Residential Design

VOL4 2019

A business-to-business magazine focused on the collaborative process and talented work of residential architects and custom homebuilders.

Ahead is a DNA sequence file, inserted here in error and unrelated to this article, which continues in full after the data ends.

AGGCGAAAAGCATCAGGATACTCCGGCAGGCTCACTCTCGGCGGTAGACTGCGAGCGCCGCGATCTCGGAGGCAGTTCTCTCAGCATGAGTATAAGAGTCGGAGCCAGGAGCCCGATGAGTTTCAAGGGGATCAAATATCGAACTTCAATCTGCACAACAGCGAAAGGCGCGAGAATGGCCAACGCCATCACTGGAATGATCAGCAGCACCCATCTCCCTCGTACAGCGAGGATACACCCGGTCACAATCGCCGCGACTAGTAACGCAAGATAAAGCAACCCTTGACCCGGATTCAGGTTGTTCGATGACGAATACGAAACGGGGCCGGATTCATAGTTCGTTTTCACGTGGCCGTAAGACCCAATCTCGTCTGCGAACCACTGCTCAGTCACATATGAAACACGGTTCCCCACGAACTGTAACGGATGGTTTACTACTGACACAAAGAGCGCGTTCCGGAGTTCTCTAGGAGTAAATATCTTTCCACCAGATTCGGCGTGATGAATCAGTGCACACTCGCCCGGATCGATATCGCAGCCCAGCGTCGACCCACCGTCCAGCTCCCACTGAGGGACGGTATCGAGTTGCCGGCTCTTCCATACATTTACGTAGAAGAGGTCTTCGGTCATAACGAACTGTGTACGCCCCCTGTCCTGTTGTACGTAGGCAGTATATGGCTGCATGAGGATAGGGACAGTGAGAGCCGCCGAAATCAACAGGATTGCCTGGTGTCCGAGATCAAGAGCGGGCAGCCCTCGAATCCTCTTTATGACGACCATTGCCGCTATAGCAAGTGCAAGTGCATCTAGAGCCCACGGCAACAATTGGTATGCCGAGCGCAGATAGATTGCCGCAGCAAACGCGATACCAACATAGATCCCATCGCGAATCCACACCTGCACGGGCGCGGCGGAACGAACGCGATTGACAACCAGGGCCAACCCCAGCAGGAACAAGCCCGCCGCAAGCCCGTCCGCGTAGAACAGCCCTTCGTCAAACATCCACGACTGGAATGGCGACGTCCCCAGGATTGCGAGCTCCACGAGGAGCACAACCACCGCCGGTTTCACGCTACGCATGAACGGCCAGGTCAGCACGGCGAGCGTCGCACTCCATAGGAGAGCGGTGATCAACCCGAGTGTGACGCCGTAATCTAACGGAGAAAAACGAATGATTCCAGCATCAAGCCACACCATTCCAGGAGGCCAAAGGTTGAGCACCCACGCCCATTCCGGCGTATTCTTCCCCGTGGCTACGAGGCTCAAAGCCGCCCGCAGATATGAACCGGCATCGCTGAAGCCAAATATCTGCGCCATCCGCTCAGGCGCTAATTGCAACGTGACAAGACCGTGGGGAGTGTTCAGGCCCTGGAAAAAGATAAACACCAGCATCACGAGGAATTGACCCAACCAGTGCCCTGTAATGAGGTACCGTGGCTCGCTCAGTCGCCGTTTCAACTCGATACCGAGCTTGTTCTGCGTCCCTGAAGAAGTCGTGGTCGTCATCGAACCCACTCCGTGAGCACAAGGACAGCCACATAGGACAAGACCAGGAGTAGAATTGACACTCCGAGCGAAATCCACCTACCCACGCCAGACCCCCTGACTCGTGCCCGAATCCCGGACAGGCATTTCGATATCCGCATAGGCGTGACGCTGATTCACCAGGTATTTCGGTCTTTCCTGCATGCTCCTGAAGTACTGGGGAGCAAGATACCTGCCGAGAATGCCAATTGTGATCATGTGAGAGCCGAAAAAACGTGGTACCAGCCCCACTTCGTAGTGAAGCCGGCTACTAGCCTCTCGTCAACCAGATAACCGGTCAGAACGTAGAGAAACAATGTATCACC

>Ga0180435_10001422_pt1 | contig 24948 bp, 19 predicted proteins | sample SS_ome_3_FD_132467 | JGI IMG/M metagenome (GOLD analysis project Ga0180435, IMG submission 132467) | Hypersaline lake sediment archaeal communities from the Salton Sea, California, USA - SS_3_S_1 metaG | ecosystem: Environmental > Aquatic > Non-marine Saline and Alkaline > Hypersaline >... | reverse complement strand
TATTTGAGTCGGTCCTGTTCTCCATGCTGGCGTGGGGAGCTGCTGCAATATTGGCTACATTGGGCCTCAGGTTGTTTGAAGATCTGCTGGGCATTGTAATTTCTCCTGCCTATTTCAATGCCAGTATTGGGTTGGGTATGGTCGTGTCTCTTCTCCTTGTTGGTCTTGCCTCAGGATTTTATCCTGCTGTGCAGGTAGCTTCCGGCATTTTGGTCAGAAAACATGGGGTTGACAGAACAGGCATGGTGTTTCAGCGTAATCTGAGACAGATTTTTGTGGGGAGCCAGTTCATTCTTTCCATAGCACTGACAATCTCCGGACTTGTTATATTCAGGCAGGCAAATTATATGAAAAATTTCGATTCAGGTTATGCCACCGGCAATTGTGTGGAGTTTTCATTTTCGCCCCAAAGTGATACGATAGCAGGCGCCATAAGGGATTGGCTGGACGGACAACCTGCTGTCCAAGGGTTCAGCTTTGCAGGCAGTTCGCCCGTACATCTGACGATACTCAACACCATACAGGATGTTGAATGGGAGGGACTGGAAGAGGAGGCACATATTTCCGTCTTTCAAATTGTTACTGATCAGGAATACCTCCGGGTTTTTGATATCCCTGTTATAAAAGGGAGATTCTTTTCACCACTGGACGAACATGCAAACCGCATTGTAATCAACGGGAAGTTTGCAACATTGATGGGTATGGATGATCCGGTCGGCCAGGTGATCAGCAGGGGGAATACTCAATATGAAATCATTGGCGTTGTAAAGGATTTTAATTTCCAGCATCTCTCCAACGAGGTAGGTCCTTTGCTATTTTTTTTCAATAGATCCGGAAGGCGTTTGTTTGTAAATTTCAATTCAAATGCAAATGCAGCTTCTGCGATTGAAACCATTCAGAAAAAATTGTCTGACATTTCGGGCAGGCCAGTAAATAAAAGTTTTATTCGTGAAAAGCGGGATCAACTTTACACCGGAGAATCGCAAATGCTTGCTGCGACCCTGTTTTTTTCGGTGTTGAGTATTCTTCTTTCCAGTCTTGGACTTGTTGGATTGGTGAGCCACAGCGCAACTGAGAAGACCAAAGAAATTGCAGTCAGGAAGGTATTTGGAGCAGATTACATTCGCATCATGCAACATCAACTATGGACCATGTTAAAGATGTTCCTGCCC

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The leafy neighborhoods along the Potomac River in Washington, D.C.'s privileged inner-ring suburbs offer an ideal combination of urbanity and livability. Yet their downside is the tight lots, closely spaced houses, and busy roads. Mark McInturff, FAIA, sought to preserve privacy when he designed a house for a married couple along the waterway that divides Virginia from D.C. Just minutes from the Capital's commercial corridors, the half-acre property is small but parklike, plunging to a wooded creek ravine, while houses on the other side of the street overlook the Potomac River. The wife, who is from Morocco, wanted a house built around an airy, courtyard-like living room with high ceilings and natural light. She and her husband, a retired businessman, also requested materials that felt solid and permanent. Mark and his team are used to such challenges. "One thing I like about practicing in Washington is that we have an amazingly diverse interna- tional, educated clientele," he says. "So when people come to us with an idea that has cultural significance to them, we run with it." Mark drew a three-part building that touches every setback on the allowable footprint. The structure con- sists of a double-height glass and steel core—the living room "courtyard"— bookended by two robust concrete wings with thick walls, smaller win- dows, and white stucco surfaces. Those wings contain the private spaces— kitchen, dining, and family room on the first floor, three bedrooms and a study above. With 6-foot-wide hallways as connecting hyphens, the three volumes are identical in width, but each one steps a little farther into the backyard to soak up the southwestern exposure. The team's design kept the general idea of a Moorish courtyard house but emphasizes strong geometries and the This page and opposite: On a tight urban lot, the large house titrates privacy and openness. Mesh screens divide the foyer from the living room but slide open in a number of configurations to steer party flow. 69 VOL. 4, 2019 RESIDENTIALDESIGNMAGA ZINE.COM

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